Nonetheless, Lonergan manages to explore Lee’s psyche in a novel way that not only makes him accessible, but likable. Credit must go to Casey Affleck, too, for his performance in a role where he was often forced to resort to non-verbal communication in situations where words escaped Lee.

Excellent (****). Rated R for sexuality and pervasive profanity. Running time: 137 minutes. Distributor: Amazon Studios/Roadside Attractions.

December 21, 2016

In 1987, Fences won both the Pulitzer Prize for Drama and the Tony Award for Best Play. The August Wilson classic, set in Pittsburgh in the 50s, described the day-to-day struggles of a blue-collar African-American family. The production was brought back to Broadway in 2010 and it received Tony awards for Best Revival — and for Denzel Washington and Viola Davis as the Best Actor and Best Actress.

Directed by Washington, the movie reunites Denzel with Viola and most of of the principal stage cast, including Mykelti Williamson, Stephen Henderson, and Russell Hornsby. The faithful adaptation of the Wilson masterpiece doesn’t attempt to amplify the original beyond a few tweaks that were made for the filmed version.

The story is about the trials and tribulations of Troy (Washington), a 53-year-old garbage man who aspires to being promoted to the position of truck driver. Unfortunately, he’s “colored,” and that position has, to date, been filled by whites. So, Troy and his co-worker Bono (Stephen Henderson) have to settle for grumbling about the racism that has kept them from advancing in their jobs.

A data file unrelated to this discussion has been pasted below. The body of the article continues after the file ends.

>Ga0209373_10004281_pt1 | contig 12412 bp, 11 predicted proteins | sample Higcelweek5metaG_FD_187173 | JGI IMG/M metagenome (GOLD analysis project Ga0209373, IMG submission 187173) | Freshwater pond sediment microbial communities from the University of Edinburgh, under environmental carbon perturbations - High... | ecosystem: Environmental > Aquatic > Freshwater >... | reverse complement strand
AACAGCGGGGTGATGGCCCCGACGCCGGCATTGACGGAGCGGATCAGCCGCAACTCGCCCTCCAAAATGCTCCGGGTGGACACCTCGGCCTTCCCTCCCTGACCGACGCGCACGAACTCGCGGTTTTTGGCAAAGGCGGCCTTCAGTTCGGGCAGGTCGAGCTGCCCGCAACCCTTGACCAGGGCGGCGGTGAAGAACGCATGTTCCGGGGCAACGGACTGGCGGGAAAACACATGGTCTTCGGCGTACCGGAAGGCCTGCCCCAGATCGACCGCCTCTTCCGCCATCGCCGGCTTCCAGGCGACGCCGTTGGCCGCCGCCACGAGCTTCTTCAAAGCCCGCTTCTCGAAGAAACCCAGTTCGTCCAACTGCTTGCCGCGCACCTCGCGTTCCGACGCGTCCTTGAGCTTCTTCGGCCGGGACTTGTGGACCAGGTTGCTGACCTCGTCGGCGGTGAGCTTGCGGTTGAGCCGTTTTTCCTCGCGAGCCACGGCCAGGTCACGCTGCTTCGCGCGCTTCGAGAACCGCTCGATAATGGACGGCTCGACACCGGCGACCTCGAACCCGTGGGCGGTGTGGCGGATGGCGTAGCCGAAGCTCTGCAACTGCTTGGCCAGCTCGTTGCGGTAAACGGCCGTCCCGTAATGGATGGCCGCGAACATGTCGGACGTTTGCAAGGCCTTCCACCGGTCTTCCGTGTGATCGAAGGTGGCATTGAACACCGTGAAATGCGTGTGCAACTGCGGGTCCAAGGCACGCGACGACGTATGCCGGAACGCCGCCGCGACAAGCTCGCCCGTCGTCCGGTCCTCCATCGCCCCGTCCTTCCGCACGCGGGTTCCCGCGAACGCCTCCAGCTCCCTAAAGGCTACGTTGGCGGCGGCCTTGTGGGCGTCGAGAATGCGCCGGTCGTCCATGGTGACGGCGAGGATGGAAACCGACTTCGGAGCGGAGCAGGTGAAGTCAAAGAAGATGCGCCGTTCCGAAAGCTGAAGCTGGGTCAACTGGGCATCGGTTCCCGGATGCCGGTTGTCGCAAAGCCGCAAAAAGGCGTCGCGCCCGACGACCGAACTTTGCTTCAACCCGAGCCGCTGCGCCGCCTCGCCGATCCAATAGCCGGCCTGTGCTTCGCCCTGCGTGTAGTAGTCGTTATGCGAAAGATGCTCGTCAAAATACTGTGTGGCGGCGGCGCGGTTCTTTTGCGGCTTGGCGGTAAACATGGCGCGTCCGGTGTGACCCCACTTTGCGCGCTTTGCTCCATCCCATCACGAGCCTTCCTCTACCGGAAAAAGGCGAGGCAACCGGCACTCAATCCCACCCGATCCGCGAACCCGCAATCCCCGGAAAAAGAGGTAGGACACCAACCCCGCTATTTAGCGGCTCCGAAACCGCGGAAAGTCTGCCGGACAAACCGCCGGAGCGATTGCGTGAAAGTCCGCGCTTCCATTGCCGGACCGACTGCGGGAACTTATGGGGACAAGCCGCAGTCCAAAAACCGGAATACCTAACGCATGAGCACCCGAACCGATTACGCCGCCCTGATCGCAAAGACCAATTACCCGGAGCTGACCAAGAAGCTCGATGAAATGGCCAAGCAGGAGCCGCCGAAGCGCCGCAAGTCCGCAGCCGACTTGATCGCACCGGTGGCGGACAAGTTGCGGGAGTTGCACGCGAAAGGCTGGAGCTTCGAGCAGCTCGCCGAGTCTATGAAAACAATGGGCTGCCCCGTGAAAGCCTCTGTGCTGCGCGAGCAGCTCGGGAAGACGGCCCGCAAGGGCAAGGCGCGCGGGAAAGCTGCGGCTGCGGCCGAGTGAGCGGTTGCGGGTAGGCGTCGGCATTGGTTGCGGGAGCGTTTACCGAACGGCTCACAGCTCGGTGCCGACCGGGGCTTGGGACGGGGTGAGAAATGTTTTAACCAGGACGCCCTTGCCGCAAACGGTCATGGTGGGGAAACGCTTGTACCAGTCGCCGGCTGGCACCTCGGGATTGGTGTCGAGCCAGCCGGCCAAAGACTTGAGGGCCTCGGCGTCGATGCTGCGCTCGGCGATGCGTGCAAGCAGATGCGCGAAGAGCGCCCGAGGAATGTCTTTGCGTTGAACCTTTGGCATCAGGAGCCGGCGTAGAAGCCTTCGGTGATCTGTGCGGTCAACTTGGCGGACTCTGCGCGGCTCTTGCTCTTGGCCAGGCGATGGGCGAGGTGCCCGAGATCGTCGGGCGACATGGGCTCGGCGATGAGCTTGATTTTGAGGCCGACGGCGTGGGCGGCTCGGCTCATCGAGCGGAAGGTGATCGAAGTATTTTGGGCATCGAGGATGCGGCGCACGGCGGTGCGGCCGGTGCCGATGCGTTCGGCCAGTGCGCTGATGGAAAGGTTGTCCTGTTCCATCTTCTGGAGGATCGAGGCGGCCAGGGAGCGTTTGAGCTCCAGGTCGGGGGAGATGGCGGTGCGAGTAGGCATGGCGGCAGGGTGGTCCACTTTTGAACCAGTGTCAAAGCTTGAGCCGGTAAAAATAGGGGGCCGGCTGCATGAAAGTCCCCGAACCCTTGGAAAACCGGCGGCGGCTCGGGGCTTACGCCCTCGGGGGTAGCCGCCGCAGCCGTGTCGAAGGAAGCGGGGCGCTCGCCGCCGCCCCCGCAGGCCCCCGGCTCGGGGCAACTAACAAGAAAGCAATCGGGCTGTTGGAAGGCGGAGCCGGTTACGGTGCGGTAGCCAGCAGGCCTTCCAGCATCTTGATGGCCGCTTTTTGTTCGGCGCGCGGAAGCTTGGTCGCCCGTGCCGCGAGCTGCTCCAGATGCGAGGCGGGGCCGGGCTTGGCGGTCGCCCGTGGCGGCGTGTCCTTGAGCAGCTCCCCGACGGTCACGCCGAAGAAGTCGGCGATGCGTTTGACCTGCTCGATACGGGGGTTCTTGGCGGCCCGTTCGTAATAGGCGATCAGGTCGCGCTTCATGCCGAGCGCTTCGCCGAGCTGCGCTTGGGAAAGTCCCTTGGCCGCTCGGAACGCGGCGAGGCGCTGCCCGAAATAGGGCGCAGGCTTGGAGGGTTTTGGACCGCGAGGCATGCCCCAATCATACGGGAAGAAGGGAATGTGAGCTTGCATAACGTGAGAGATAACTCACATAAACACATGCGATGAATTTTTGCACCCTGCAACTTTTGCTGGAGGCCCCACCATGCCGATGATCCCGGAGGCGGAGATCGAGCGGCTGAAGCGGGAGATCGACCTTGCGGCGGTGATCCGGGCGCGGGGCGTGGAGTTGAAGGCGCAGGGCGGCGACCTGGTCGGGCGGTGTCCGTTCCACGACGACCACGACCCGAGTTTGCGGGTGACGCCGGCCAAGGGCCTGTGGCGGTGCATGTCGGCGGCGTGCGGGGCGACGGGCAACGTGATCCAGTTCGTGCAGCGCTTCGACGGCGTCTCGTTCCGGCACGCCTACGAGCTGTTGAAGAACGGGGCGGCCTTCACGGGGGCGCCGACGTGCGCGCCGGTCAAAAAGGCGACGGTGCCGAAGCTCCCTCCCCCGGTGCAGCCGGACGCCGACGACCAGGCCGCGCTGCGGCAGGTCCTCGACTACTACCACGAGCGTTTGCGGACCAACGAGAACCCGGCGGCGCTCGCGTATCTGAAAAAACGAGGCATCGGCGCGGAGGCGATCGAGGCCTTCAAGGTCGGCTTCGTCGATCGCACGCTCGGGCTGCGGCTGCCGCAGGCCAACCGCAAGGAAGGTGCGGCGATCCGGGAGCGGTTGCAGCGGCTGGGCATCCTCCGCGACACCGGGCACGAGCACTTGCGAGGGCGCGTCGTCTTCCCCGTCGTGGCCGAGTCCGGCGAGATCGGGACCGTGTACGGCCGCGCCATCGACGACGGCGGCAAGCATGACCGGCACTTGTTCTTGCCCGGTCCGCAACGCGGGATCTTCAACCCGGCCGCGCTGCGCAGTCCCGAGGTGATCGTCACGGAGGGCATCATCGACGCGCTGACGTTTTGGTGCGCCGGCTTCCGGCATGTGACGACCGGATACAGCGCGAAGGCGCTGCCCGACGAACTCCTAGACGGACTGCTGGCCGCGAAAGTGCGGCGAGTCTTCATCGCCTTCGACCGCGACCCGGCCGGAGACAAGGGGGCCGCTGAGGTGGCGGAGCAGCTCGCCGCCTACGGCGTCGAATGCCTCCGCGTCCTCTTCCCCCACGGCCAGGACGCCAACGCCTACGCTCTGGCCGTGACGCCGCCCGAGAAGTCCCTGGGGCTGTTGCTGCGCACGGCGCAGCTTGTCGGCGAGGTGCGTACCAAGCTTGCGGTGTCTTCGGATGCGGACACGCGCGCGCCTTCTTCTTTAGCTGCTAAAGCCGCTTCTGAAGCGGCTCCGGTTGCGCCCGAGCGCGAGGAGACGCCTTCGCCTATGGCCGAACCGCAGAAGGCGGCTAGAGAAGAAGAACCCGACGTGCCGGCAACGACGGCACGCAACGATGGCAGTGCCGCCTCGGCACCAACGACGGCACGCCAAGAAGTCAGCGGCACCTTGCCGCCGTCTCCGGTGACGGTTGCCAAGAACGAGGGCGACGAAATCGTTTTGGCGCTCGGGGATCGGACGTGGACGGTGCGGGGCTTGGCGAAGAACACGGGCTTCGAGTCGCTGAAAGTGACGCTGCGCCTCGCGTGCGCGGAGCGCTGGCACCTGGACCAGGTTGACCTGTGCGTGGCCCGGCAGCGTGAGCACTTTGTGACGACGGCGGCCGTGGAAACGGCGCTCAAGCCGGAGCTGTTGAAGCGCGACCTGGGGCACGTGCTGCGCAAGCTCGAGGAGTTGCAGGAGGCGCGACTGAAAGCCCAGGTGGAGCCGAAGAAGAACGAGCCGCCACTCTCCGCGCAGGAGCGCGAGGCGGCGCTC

Troy didn’t always have such modest dreams. In his youth, he’d exhibited promise as a baseball player. However, his hope of becoming a pro disappeared when he was convicted for committing a murder. He did try out for the major leagues when he was paroled at 40, but that proved to be an exercise in futility.

As a result, Troy takes to whiskey, that he drinks straight from the bottle. Rose (Davis), his long-suffering wife, is understandably worried that he will drink himself to death. The picture’s other pivotal characters include the couple’s teenage son (Jovan Adepo), Troy’s adult son (Hornsby) from his first marriage, and Troy’s mentally challenged brother, Gabe (Williamson), a wounded World War II veteran who has a metal plate in his head.

The plot thickens when Troy informs Rose that he has a mistress who is pregnant. Will this be the last straw that breaks the back of their shaky relationship?